House prices rose by 12.4% in May and by almost 11% over the last year but the rate of growth is slowing, new data show.
The Residential Property Price Index, published yesterday by the Central Statistics Office (CSO), also shows that while house prices have increased by 77.7% since the trough in early 2013, the national index is still 20.4% lower than its peak in 2007.
The latest figures show house prices increased 12.4% in May compared to a 13.5% rise in the year to April and up 10.9% in the 12 months to May 2017.
In Dublin, residential property prices increased by 10.7% in the year to May, with house prices in the capital up 10.3%, and apartment prices up 13.5% in the same period.
The highest house price growth was in Dublin city, at 14.6%. By contrast, the lowest growth was in south Dublin, where prices increased by 6.6%.
Residential property prices in the rest of Ireland were 14.1% higher in the year to May, with house prices increasing 13.7% over the period. The mid-west region showed the greatest price growth at 22.1%, while the border region showed the least price growth at 3.7% which observers have linked to uncertainty around Brexit.
Apartment prices in the rest of Ireland increased 15.5% in the same period.
The CSO said overall the national index is 20.4% lower than its highest level in 2007, with Dublin residential property prices 22.5% lower than their February 2007 peak, while residential property prices in the rest of Ireland are 25.5% lower than their May 2007 peak.
The Institute of Professional Auctioneers and Valuers said the pick-up in prices in areas like the mid-west was evidence of an improving economy.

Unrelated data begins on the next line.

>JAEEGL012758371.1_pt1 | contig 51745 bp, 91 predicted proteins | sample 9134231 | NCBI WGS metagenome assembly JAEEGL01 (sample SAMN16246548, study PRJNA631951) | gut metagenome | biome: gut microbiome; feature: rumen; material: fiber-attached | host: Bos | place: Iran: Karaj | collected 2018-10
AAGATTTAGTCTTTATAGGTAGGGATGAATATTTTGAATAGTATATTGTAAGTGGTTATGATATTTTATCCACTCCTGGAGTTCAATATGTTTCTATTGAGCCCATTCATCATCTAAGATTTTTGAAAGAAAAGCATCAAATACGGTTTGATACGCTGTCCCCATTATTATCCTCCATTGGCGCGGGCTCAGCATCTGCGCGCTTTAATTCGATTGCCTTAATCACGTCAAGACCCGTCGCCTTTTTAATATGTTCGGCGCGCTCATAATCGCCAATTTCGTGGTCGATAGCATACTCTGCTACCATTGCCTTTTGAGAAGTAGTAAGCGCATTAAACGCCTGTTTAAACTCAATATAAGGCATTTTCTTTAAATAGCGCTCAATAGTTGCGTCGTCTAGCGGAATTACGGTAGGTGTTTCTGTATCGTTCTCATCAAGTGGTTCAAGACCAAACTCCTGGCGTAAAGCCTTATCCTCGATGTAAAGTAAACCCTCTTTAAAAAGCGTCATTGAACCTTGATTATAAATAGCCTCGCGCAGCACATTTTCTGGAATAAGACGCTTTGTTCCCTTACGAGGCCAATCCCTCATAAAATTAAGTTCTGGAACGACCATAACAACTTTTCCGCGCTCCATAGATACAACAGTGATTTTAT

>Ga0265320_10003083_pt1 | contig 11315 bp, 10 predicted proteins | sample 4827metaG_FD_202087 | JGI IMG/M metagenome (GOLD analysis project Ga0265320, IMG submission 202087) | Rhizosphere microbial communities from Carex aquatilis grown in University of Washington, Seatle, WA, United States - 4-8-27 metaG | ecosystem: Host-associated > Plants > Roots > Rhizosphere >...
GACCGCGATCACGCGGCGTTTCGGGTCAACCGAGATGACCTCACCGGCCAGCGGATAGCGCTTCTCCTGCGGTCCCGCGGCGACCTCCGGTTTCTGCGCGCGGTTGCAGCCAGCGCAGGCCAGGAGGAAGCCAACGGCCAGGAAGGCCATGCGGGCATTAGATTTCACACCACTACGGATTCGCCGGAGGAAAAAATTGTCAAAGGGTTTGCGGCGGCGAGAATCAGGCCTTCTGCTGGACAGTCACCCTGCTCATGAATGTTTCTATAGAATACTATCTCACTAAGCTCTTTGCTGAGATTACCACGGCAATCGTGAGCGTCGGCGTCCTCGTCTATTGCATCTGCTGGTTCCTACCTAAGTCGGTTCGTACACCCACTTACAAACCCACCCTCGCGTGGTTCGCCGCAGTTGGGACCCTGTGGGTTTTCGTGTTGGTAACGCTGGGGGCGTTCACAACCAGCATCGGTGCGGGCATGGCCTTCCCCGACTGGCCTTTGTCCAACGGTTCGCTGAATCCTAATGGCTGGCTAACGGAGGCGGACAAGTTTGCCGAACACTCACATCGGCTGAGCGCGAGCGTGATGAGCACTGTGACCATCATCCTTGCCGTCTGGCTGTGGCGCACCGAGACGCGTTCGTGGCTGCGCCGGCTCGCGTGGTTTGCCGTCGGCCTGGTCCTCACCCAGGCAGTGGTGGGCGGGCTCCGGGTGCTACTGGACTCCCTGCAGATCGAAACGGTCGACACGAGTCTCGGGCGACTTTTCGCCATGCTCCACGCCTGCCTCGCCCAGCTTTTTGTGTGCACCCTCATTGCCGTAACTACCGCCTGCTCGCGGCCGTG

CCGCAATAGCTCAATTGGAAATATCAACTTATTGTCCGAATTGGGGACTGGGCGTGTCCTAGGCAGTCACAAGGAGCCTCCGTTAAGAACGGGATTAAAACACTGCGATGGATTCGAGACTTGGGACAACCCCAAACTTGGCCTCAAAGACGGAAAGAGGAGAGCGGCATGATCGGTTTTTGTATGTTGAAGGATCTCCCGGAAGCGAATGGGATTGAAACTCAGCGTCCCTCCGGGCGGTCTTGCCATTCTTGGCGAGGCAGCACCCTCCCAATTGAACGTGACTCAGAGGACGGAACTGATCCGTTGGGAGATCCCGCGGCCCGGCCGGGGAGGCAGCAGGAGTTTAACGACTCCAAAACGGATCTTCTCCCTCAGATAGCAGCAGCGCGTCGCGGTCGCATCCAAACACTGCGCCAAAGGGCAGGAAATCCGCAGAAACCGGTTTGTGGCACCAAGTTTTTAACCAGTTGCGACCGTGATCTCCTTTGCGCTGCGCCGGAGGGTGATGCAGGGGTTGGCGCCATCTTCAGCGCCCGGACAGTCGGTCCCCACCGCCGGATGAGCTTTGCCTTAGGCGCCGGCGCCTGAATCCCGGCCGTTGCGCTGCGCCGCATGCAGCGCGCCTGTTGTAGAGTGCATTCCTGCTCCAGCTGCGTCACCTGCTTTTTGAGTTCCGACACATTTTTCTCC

However, the institute’s chief executive Pat Davitt said the slowdown in house price inflation in south Dublin indicates that availability of supply is impacting the rate of inflation.
“However, the substantial drop in inflation in the Border region from 9.3% in April to 3.7% in May is clearly linked to Brexit and the adverse impact the uncertainty is having on confidence in the region,” he said.
“I expect that the current trend we’re seeing of a slowing in Dublin and a pick-up elsewhere is set to continue but there is a myriad of factors at play, as we’re seeing, including also more second-hand stock being released,” he said.
Brokers Ireland, which represents almost 1,300 broker firms, also said while supply in Dublin is moderating the rate of increase, there is huge pent-up demand. Its director of financial services Rachel McGovern said CSO data show just 14,446 new dwellings were completed in 2017.
“On that basis, last year’s supply level would need to increase by well over 176% to satisfy current yearly demand,” she said.
“The market is not healthy with many young people already priced out, having difficulty acquiring the level of deposits needed and being forced to pay very high rents for extended periods.”
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